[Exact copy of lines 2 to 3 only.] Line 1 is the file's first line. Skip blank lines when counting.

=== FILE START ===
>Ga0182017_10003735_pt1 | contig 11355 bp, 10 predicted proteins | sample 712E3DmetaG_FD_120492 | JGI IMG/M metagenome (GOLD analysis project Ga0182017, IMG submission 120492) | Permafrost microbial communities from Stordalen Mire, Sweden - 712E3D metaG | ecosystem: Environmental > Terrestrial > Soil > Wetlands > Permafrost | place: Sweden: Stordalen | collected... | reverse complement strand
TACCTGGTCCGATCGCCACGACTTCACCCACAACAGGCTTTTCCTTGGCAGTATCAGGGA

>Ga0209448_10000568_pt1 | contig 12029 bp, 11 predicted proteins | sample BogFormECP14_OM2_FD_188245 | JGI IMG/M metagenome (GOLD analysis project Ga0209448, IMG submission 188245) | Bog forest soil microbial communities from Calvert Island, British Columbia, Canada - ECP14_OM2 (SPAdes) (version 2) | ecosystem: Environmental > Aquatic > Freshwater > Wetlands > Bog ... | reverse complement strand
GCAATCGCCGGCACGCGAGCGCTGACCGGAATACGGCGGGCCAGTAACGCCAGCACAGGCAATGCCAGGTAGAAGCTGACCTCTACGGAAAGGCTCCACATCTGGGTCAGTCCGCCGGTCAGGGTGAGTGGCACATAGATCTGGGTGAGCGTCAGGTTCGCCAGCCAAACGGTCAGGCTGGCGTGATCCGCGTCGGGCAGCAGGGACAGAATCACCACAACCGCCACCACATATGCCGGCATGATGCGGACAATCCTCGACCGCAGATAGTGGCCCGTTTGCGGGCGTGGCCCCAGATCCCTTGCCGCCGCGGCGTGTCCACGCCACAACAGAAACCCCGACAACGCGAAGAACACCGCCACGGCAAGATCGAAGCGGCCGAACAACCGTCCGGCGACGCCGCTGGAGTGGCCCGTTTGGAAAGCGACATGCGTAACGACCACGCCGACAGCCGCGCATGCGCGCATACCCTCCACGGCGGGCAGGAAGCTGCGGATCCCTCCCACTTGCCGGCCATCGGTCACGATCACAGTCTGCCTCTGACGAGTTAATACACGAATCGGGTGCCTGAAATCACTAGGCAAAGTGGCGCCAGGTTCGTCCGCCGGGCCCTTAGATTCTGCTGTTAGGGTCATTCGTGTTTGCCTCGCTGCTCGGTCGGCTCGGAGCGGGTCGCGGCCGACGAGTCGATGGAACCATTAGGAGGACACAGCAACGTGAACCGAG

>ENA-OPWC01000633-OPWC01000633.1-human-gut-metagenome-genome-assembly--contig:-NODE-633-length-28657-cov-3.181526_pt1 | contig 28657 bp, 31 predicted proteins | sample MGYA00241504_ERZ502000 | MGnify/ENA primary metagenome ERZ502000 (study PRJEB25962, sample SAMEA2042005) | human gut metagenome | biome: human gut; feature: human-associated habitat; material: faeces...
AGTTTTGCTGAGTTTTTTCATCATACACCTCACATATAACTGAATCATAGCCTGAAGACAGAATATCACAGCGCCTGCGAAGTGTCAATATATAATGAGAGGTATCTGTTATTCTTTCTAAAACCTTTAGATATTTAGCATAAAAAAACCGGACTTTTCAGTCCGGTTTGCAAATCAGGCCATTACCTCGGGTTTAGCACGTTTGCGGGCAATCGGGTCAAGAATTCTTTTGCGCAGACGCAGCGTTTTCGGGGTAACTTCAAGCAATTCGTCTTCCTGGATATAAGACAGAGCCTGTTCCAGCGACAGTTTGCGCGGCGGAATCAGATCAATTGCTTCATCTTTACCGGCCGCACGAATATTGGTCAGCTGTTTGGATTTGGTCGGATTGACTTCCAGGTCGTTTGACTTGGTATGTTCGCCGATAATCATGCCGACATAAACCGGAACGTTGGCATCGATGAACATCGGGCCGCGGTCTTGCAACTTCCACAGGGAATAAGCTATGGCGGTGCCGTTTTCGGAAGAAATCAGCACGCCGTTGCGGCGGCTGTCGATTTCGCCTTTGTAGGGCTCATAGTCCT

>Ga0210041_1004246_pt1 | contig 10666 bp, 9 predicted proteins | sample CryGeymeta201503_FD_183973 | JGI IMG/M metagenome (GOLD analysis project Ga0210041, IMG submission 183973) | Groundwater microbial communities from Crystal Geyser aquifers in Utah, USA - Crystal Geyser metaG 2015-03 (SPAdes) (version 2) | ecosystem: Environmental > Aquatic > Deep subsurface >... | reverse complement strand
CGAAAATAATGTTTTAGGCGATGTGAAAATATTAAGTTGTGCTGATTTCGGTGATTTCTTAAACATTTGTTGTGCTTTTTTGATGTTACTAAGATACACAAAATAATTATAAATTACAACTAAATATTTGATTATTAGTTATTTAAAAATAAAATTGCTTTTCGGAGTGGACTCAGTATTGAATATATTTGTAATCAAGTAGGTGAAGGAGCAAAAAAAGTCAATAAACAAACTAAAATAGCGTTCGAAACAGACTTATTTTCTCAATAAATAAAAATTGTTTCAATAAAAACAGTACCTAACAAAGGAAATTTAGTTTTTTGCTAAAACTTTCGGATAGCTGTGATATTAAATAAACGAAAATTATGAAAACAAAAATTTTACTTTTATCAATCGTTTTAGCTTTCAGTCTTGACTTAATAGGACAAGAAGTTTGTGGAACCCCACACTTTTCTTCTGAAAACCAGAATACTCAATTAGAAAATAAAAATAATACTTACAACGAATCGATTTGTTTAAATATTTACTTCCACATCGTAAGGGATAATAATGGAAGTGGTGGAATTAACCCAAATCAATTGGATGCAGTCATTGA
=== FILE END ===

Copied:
TACCTGGTCCGATCGCCACGACTTCACCCACAACAGGCTTTTCCTTGGCAGTATCAGGGA

>Ga0209448_10000568_pt1 | contig 12029 bp, 11 predicted proteins | sample BogFormECP14_OM2_FD_188245 | JGI IMG/M metagenome (GOLD analysis project Ga0209448, IMG submission 188245) | Bog forest soil microbial communities from Calvert Island, British Columbia, Canada - ECP14_OM2 (SPAdes) (version 2) | ecosystem: Environmental > Aquatic > Freshwater > Wetlands > Bog ... | reverse complement strand